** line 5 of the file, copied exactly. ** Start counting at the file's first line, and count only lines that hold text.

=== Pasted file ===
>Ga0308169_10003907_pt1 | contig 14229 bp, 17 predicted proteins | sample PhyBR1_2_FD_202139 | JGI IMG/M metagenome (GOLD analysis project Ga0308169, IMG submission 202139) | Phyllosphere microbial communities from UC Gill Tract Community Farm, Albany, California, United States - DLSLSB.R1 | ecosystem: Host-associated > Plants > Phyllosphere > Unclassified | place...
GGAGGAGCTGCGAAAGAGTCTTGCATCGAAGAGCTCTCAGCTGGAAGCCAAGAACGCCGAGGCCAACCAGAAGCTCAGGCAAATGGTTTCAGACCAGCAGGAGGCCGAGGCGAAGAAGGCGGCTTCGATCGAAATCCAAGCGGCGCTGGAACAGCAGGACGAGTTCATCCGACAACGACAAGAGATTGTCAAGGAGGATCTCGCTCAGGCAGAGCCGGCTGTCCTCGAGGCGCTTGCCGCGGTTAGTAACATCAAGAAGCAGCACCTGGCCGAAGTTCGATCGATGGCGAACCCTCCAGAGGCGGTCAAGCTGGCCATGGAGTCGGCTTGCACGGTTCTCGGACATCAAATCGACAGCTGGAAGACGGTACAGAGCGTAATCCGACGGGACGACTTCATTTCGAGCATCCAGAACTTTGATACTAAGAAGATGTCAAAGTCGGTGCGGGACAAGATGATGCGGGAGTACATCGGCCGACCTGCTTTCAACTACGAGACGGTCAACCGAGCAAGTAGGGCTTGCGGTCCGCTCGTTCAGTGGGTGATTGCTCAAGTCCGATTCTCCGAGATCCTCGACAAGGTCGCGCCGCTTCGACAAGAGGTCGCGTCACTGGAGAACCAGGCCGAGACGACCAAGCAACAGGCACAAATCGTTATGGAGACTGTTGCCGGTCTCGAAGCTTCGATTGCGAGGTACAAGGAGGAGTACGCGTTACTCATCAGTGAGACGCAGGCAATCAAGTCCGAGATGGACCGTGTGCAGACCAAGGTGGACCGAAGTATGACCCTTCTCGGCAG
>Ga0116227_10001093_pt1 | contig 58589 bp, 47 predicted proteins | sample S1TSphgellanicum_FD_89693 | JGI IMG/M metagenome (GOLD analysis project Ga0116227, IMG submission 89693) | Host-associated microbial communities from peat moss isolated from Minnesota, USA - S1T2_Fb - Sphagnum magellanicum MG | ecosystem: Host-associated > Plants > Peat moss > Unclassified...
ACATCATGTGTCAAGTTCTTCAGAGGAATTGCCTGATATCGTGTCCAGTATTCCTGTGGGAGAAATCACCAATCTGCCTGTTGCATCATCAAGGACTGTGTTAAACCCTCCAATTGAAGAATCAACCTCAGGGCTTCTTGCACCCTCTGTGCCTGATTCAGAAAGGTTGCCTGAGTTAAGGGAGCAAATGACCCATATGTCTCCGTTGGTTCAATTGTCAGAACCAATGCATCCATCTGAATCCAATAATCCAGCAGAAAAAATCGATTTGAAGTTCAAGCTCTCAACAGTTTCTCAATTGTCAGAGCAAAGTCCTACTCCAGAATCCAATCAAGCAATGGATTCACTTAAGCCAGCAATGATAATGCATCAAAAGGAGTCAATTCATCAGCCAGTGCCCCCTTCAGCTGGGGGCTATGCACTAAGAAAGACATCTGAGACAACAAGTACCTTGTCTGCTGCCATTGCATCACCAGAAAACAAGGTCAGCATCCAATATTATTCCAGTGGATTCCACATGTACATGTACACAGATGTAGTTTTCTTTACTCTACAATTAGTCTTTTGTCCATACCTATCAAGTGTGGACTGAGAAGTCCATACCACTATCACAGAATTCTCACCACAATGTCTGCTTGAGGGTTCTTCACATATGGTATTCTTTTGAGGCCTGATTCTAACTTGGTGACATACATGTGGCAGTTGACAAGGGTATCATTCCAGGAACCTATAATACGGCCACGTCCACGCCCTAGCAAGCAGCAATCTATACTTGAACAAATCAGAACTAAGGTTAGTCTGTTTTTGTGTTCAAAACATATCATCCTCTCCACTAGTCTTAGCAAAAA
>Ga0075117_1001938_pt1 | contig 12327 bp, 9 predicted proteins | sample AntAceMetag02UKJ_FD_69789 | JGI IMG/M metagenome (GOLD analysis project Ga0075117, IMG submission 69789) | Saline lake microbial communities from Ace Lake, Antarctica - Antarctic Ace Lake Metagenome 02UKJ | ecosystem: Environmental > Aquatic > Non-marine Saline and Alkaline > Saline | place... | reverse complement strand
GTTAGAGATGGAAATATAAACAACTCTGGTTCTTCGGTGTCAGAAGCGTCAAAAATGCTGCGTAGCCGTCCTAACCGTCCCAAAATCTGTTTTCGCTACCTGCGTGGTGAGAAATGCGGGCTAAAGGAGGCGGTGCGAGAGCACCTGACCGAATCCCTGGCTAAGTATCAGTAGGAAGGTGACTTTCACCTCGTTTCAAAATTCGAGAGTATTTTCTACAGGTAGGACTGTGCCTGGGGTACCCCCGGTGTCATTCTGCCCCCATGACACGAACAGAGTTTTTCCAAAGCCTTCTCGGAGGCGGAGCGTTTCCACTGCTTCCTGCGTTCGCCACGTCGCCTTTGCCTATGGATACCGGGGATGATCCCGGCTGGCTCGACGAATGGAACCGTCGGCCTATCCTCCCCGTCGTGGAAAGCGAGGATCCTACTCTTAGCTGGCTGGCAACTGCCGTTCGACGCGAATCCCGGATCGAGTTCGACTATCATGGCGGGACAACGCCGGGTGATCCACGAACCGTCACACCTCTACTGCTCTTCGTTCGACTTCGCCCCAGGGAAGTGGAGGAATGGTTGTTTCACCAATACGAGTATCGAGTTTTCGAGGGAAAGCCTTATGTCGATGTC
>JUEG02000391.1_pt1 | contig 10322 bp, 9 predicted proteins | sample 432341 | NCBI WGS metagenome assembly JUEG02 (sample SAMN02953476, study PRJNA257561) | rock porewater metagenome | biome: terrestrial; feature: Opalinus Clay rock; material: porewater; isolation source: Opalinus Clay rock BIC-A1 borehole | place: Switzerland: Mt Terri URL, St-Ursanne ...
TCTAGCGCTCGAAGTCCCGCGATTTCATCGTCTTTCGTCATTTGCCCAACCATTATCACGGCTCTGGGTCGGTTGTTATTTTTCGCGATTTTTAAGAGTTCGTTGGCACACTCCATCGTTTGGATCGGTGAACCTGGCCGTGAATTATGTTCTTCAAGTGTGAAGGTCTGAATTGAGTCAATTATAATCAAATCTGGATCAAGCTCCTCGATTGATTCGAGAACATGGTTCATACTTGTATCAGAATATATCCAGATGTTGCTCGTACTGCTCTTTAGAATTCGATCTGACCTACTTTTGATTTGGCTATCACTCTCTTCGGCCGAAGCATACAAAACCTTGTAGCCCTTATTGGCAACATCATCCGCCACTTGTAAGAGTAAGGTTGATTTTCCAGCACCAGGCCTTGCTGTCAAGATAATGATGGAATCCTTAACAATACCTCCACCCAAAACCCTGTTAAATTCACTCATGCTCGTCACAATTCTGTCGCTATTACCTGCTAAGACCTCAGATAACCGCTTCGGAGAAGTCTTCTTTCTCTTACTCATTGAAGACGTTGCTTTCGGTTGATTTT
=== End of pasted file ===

>Ga0075117_1001938_pt1 | contig 12327 bp, 9 predicted proteins | sample AntAceMetag02UKJ_FD_69789 | JGI IMG/M metagenome (GOLD analysis project Ga0075117, IMG submission 69789) | Saline lake microbial communities from Ace Lake, Antarctica - Antarctic Ace Lake Metagenome 02UKJ | ecosystem: Environmental > Aquatic > Non-marine Saline and Alkaline > Saline | place... | reverse complement strand